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Does The Problem Really Stem From Where You Think?

Does The Problem Really Stem From Where You Think?
Pamela Dennison (c) 2017

And yet again, I’m taking life’s interesting lessons and comparing them to dog training.

I’m doing Physical Therapy now for my back, with a fabulous Therapist. I’ve been making some really great progress. I went in yesterday for a session because the back pain was now running down my left leg (on the side of my leg) and left buttock (Piriformis muscle), making my leg numb and very painful all the way down to my foot.

I told Mike (PT genius) where it hurt and to my surprise, he didn’t go anywhere near my left leg at all – he did some pressure points (ouch, double ouch!!!!) and stretching on my right side. I have no idea how or why, but by gum, my left leg stopped hurting! Wow! So apparently, the pain wasn’t originating from where I thought…hmmm…

So I got to thinking about the dogs I work with and how often my clients think that the problem behavior is stemming from one area, when in reality, it’s coming from somewhere else completely.

A few examples:

Tommy, the Bullmastiff, after being well socialized, all of a sudden started aggressing at people. His owner knew there was something wrong—he had been limping sporadically. She took him to quite a few veterinarians and they could find nothing to explain it and called it a mild strain. She finally went to a specialist and it turns out he completely ruptured a ligament and, because it went undiagnosed for so long, the joint capsule was ultimately damaged as well. The only thing holding his shoulder together was his muscle mass. Once his shoulder was operated on and he healed, 99 percent of his aggression simply disappeared.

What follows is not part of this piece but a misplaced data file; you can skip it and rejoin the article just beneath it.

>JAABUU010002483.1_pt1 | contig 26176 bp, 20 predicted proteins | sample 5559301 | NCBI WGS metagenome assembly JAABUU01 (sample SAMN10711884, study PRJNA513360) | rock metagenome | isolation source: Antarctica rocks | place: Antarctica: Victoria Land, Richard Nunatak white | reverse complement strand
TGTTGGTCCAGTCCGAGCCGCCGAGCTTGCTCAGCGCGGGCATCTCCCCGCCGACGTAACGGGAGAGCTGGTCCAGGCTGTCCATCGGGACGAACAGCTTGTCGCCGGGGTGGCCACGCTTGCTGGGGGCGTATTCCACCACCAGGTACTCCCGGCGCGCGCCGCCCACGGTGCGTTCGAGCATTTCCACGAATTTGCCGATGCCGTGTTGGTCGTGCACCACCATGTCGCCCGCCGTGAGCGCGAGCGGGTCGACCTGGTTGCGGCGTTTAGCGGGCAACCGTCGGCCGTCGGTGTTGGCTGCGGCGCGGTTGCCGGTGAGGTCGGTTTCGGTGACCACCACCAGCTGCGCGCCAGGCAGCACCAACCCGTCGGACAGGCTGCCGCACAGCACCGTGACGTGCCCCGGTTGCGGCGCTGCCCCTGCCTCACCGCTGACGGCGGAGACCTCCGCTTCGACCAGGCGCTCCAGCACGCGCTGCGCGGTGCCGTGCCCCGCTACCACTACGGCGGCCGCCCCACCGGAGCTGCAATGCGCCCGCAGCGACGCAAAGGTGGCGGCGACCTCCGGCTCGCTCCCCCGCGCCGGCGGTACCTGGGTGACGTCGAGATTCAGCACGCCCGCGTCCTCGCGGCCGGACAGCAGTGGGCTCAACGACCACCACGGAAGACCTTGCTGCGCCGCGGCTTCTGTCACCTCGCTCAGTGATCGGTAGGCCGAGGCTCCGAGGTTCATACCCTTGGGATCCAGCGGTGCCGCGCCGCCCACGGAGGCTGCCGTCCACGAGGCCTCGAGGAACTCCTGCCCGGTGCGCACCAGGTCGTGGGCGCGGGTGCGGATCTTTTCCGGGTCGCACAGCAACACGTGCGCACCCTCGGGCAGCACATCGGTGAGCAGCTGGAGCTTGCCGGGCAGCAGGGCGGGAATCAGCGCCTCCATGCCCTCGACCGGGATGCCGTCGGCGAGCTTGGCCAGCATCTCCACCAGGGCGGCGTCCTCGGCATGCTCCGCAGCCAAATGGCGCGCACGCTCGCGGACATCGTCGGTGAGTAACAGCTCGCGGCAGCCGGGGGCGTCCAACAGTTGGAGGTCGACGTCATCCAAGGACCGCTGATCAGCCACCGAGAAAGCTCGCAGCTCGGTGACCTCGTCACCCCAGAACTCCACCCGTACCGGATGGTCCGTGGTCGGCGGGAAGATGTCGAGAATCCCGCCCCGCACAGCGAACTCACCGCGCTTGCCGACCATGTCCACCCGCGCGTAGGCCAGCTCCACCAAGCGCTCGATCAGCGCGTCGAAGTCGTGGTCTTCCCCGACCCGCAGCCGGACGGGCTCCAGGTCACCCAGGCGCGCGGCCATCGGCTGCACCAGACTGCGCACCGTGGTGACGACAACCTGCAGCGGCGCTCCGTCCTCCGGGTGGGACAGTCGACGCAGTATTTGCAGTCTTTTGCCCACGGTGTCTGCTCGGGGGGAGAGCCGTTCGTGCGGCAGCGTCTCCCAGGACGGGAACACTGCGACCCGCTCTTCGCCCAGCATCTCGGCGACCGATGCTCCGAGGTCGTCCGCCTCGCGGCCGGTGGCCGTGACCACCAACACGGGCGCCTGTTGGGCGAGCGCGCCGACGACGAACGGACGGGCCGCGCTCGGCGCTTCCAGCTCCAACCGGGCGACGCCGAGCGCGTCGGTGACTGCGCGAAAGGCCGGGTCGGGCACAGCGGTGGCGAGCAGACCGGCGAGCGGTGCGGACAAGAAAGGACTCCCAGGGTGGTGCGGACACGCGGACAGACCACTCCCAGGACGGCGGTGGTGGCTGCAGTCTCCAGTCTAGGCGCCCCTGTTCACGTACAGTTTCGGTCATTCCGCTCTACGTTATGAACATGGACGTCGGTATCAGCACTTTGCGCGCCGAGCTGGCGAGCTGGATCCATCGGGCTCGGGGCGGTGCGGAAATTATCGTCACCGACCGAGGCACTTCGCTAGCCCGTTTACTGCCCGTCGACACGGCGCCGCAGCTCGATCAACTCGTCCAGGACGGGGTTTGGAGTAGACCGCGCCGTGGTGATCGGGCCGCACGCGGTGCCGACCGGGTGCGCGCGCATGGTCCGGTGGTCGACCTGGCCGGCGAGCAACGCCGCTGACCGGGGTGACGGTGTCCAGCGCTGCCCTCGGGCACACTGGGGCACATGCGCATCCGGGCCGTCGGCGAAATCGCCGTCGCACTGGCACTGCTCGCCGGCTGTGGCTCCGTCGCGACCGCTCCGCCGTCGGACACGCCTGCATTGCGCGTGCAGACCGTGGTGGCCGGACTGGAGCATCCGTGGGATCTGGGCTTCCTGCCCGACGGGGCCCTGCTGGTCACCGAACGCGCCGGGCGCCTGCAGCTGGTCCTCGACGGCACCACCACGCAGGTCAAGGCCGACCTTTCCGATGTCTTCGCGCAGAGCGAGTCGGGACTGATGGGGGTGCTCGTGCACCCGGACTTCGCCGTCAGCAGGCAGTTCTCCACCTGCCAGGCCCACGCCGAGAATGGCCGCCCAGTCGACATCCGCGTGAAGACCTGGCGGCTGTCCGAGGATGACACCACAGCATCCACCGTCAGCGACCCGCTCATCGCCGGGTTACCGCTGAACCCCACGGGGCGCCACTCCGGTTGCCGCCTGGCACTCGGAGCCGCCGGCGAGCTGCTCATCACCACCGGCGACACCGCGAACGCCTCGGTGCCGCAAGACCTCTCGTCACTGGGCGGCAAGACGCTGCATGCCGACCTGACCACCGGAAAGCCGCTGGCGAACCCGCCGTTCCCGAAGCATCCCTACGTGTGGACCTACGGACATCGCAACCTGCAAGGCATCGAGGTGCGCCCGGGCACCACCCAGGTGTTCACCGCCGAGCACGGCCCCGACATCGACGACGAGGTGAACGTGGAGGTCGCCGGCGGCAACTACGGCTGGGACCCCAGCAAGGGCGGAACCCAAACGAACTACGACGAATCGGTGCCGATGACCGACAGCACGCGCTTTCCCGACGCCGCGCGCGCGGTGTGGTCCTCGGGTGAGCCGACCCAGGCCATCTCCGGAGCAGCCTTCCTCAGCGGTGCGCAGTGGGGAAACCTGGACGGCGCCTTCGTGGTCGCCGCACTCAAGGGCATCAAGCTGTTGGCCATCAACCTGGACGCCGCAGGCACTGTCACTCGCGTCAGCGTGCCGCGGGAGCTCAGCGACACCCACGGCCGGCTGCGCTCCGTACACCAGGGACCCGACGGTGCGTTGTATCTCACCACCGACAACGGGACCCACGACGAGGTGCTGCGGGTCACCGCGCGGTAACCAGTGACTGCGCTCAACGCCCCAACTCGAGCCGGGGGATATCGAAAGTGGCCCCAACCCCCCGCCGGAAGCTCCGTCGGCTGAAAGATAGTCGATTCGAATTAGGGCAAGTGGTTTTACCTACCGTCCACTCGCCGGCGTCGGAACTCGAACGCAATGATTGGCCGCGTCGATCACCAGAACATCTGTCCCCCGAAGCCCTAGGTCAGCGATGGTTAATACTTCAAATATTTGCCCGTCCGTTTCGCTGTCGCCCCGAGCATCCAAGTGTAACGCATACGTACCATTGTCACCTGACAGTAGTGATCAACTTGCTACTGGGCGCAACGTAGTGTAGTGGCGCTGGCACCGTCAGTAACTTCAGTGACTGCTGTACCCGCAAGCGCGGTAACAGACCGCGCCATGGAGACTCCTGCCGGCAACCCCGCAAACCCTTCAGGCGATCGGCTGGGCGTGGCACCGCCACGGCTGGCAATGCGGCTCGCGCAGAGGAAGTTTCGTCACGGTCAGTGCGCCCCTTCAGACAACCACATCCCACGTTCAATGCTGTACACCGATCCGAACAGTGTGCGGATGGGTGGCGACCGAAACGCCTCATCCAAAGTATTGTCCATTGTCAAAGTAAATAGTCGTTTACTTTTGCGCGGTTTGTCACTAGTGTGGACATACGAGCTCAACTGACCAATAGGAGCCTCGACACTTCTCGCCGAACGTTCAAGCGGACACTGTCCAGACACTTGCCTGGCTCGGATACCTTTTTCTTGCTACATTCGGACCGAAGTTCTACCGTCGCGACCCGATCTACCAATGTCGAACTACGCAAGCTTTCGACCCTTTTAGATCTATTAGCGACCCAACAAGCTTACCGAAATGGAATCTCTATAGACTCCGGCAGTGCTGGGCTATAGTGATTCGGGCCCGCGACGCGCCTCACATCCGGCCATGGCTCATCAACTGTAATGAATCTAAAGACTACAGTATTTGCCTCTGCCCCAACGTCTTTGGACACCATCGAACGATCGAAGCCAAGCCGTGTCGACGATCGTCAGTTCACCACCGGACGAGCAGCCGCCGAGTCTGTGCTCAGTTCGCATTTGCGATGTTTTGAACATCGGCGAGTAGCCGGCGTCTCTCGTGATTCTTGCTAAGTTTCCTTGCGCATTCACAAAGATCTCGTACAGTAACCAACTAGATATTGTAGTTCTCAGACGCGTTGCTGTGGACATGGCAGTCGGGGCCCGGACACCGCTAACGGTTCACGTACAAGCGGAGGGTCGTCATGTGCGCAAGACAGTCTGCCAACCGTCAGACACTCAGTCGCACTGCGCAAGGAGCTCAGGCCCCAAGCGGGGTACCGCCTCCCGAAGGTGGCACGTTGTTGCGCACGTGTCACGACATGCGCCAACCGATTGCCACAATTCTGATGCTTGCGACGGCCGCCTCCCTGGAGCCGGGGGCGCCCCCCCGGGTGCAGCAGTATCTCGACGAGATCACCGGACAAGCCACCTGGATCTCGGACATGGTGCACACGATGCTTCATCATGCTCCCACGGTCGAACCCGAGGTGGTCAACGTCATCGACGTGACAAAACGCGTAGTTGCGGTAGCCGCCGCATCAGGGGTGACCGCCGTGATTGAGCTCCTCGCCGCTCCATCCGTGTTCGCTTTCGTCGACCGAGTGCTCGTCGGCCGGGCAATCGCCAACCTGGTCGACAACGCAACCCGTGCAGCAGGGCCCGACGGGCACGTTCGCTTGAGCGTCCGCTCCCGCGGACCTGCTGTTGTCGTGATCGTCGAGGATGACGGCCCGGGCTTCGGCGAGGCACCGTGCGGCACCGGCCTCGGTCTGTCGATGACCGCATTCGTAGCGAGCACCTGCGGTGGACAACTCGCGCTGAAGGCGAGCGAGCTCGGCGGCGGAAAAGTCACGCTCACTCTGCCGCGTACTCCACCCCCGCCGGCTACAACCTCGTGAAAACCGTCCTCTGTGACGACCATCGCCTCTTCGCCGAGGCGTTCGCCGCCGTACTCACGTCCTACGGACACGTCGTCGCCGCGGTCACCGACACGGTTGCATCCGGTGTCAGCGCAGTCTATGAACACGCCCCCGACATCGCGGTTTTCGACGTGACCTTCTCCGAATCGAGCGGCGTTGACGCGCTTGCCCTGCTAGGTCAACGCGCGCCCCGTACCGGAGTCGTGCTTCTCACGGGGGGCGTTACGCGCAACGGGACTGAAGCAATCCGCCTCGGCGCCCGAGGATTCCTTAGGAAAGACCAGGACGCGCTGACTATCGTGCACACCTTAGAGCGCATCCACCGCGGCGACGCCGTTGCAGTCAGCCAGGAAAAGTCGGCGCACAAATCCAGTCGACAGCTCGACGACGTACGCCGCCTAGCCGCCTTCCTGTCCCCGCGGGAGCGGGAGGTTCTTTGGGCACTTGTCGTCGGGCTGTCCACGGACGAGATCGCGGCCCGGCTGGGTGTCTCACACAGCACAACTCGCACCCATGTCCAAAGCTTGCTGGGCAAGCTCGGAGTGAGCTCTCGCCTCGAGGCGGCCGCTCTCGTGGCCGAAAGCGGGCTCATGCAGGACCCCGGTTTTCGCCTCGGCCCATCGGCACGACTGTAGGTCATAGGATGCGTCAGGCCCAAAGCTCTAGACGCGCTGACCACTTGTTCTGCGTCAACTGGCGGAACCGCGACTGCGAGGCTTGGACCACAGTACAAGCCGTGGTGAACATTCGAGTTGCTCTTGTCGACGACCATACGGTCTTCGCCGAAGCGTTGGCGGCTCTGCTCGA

I was working with a Collie named Geordie. All of a sudden, he was refusing to jump, sit or do a sit stay. I recommended that he be checked by a vet since he had always been a willing worker in the past. (the owner thought he was being “stubborn.”) It turns out he had spondylosis (a degenerative disorder that may cause loss of normal spinal structure and function) and wasn’t physically capable of doing those things anymore.

The dogs that seemingly “blow their owners off,” when in reality they are stressed by the owner’s behavior or by the environment and don’t have enough (if any) reinforcement history from the owner in new environments.

The dogs that seemingly are stubborn, stupid, or dominant and it turns out they are deaf.

The dogs that “all of a sudden” bite strangers coming to the door, when they were previously punished for innocently jumping on guests.

The dogs that run away when they hear the word “come,” because previously they may have been let out accidentally and when they returned, they were punished for running away.

The dogs that pull on leash because their owners handle the leash like a butcher; constantly throwing the dog off balance, so the dog has no choice but to pull back to stay upright.

So instead of looking directly at a problem, take the time to look at how and why that unwanted behavior exists. Once you adjust yourself, your reactions, your training, and the environment, you should find that the problem simply disappears – just like the pain in my left leg!

Posted in Blog.